This page was created by Dene Grigar.  The last update was by Kathleen Zoller.

Cherchez le texte: Proceedings of the ELO 2013 Conference

Editorial & Production Team Bios

Chercher le texte: Proceedings of the ELO 2013 ELO Conference was edited by Joseph Tabbi, Gabriel Tremblay-Gaudette, and Dene Grigar and produced by Undergraduate Researchers from the Electronic Literature Lab at Washington State University Vancouver (WSUV) in fall 2018. Funding for production was provided by the Louis E. and Stella G. Buchanan Distinguished Professorship given by the WSU System.

Editorial Team
 JOSEPH TABBI is the author of Cognitive Fictions (2002) and Postmodern Sublime: Technology and American Writing from Mailer to Cyberpunk (1995). His biography of William Gaddis, Nobody Grew But the Business (2015), received an award from the Chicago Society of Midland Authors. His Handook on Electronic Literature received 1st place in the 2018  N. Katherine Hayles Award for Criticism of Electronic Literature.The editor of the electronic book review, Tabbi is also the founding director of the Consortium on Electronic Literature.

GABRIEL TREMBLAY-GAUDETTE is currently a post-doctoral scholar at Labex Arts-H2H at University Paris VIII Saint-Denis and the Scientific Director of the "Pop-In-Stock" collection at Éditions de Ta Mère. His research interests include text and picture semiotics, electronic literature, comic art and video games. He was the coordinator of the Translating Electronic Literature research program, funded by the Mellon Foundation and Maison des Sciences de l'Homme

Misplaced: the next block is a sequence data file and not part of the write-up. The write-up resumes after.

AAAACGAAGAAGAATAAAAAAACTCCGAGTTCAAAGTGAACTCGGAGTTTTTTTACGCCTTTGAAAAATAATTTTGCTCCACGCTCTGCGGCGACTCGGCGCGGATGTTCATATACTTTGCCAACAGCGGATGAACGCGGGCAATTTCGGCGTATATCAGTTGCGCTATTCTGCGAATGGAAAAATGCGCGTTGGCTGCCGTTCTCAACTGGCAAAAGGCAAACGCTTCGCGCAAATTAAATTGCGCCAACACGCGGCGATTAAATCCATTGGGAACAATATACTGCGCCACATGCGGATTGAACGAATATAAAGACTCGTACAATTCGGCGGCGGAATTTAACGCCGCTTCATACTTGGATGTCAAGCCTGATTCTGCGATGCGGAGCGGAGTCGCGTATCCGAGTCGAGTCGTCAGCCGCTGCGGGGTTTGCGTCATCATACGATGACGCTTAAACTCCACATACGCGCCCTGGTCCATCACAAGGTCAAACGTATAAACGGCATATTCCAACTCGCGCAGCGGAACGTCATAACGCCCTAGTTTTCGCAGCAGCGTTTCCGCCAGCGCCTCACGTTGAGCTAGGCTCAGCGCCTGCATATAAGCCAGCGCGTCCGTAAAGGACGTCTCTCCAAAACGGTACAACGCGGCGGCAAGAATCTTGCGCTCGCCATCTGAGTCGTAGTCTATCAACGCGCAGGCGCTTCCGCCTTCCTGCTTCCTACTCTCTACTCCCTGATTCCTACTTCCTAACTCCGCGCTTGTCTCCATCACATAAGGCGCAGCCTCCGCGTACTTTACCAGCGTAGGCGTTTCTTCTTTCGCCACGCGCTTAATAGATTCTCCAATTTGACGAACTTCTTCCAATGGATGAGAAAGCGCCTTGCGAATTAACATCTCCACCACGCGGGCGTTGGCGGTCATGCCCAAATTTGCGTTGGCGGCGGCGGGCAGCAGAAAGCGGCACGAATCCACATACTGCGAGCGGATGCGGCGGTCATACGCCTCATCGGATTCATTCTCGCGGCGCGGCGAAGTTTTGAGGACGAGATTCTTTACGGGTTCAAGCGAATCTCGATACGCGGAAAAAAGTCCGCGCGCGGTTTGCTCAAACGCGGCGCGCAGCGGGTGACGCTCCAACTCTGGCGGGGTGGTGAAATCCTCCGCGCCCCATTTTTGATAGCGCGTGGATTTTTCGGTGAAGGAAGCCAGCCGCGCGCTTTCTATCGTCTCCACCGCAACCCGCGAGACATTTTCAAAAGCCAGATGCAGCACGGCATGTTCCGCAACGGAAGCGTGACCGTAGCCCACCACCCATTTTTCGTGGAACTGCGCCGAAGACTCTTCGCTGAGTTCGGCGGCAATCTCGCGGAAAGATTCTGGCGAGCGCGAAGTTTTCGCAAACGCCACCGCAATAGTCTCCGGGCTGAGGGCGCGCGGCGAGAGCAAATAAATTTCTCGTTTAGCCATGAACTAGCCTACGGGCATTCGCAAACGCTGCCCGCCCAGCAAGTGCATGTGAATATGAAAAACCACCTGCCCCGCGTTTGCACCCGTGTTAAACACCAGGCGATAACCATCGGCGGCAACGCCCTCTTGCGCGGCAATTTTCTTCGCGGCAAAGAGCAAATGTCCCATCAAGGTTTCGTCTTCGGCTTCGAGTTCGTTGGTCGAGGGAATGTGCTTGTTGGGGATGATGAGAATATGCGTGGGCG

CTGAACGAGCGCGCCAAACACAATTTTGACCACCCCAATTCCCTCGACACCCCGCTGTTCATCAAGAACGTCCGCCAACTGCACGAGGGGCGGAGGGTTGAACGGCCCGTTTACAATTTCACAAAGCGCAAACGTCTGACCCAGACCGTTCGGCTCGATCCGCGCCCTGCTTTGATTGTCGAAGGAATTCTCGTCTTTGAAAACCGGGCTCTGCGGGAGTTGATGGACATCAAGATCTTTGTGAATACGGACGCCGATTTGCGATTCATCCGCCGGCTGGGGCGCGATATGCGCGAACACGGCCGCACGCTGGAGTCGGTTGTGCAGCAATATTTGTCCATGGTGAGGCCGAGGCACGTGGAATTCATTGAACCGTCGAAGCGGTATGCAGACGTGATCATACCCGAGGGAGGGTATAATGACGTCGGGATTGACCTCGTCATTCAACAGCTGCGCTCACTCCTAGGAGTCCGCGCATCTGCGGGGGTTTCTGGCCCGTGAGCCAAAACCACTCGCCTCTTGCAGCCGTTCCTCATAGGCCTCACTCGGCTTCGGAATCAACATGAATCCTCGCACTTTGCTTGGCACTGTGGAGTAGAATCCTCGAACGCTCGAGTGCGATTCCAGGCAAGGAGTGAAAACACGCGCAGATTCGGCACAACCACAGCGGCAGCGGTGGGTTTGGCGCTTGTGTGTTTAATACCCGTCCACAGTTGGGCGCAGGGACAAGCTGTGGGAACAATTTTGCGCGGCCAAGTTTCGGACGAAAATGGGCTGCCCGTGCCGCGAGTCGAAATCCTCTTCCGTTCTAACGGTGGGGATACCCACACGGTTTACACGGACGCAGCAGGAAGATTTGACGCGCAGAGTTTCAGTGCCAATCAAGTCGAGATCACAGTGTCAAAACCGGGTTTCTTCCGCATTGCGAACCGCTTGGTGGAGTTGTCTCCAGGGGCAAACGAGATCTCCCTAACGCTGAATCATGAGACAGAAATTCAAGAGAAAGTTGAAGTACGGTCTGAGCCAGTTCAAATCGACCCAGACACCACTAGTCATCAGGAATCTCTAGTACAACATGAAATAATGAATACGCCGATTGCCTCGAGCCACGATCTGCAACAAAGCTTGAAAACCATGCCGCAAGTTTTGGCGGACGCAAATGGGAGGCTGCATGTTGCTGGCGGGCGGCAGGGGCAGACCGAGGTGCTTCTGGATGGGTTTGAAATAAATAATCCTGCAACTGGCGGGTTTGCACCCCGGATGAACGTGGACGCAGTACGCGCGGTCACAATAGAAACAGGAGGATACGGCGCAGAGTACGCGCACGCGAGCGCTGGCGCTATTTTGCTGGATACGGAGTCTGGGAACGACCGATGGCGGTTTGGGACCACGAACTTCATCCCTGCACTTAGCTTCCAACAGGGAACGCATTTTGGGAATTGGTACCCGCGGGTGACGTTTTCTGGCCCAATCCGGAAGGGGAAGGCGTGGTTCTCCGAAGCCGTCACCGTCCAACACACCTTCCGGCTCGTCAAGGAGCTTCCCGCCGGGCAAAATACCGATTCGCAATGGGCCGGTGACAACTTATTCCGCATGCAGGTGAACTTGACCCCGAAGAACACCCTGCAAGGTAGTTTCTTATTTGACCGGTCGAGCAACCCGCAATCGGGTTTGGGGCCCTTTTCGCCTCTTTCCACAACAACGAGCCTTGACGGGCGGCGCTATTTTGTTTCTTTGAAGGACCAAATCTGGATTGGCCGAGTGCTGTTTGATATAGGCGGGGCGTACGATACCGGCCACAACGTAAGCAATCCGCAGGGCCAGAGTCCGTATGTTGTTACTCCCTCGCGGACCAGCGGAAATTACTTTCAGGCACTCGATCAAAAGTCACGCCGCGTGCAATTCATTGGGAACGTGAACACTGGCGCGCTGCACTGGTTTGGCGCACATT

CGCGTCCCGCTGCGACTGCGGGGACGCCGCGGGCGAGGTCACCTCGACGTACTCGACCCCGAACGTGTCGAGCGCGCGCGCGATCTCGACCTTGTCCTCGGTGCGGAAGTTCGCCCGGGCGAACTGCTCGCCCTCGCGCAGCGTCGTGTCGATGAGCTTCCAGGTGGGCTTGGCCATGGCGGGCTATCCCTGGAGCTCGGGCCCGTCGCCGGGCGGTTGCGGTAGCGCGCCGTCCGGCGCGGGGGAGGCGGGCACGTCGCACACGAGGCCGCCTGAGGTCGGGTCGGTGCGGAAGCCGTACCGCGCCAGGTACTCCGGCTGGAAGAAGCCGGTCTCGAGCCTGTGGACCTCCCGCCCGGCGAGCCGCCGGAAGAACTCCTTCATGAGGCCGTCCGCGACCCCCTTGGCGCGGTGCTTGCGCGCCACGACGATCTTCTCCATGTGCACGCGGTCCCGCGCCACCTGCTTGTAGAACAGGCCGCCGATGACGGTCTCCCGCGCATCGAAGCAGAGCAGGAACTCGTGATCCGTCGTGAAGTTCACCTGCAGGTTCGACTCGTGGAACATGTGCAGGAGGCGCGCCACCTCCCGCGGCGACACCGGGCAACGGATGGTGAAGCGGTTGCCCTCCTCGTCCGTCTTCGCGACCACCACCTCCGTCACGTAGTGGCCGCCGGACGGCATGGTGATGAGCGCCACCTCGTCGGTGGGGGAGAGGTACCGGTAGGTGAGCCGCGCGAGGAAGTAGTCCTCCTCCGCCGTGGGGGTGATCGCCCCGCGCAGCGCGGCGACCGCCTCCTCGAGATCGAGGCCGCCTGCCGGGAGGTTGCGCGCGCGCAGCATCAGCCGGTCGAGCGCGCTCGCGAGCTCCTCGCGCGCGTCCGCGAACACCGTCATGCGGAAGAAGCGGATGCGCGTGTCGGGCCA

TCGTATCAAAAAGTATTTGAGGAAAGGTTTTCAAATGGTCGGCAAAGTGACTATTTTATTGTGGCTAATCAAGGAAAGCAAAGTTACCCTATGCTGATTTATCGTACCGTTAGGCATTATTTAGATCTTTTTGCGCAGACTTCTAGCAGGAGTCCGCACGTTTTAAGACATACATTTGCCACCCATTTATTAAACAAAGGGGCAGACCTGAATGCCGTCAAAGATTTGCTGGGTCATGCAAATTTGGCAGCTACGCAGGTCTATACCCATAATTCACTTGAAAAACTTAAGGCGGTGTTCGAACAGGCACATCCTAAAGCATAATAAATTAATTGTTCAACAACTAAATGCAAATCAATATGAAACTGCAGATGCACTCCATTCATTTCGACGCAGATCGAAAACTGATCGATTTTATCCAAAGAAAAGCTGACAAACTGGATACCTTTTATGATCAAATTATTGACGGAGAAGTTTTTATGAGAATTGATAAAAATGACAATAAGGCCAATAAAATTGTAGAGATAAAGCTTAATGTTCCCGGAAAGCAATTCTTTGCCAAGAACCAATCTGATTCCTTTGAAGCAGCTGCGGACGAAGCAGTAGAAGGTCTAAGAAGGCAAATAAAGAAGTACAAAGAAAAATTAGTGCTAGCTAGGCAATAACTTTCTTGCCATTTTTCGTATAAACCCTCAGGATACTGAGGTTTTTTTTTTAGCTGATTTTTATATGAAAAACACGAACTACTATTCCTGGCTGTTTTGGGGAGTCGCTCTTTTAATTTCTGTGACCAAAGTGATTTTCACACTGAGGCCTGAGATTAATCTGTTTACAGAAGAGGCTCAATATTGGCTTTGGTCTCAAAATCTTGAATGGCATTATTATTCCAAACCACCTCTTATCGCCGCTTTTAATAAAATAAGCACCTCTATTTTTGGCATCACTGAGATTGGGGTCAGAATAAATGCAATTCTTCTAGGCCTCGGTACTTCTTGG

DENE GRIGAR is Director of the Creative Media & Digital Technology Program at Washington State University Vancouver, whose research focuses on the creation, curation, preservation, and criticism of Electronic Literature, specifically building multimedial environments and experiences for live performance, installations, and curated spaces; desktop computers; and mobile media devices.  She has authored 14 media works, such as  “Curlew" (with Greg Philbrook, 2014),  the "24-Hour Micro-Elit Project" (2009), When Ghosts Will Die (with Steve Gibson, 2005), and "Fallow Field:  A Story in Two Parts” (2004), as well as four scholarly books and over 52 articles. She also curates exhibits of electronic literature and media art, mounting shows at the Library of Congress and for the Modern Language Association, among other venues. With Stuart Moulthrop (U of Wisconsin Milwaukee) she is the recipient of a 2013 NEH Start Up grant for Pathfinders. She serves as Associate Editor for Leonardo Reviews and is President of the Electronic Literature Organization.  Her website is located at

Production Team

KATHLEEN ZOLLER handled the coding and layout of this Scalar book. She is an Undergraduate Researcher working in the Electronic Literature Lab who is pursuing a B.A. in Digital Technology and Culture. Her focus is digital animation but she gained much experience working with multimedia book development on the Scalar platform when she was a contributing author to Exploring Careers in Digital Technology and Culture.

ANDREW NEVUE created the art and helped to organize the content of this book. He is currently an Undergraduate Researcher for the Electronic Literature Lab. He is pursuing a B.A. in Digital Technology and Culture along with a minor in Communication. Andrew has a focus on Design and Social Media and will graduate in Spring 2020. In addition to his duties in the lab, Andrew is also Student Ambassador for WSU Vancouver and does freelance design on the side. He is quite excited to be involved in the preservation of Electronic Literature.

LUCILE HAUTE produced the original graphic design of the original eBook that was adapted for this Scalar book. She is a visual artist, performer, video artist and multi-media artist. She studies and embodies a certain figure of the cyborg by performing performances at the edge of tangible and imaginary spaces. It confronts the emergence of performance with the predictability (quite relative) of digital tools. She lives and works in Paris, in trains and in depopulated landscapes.

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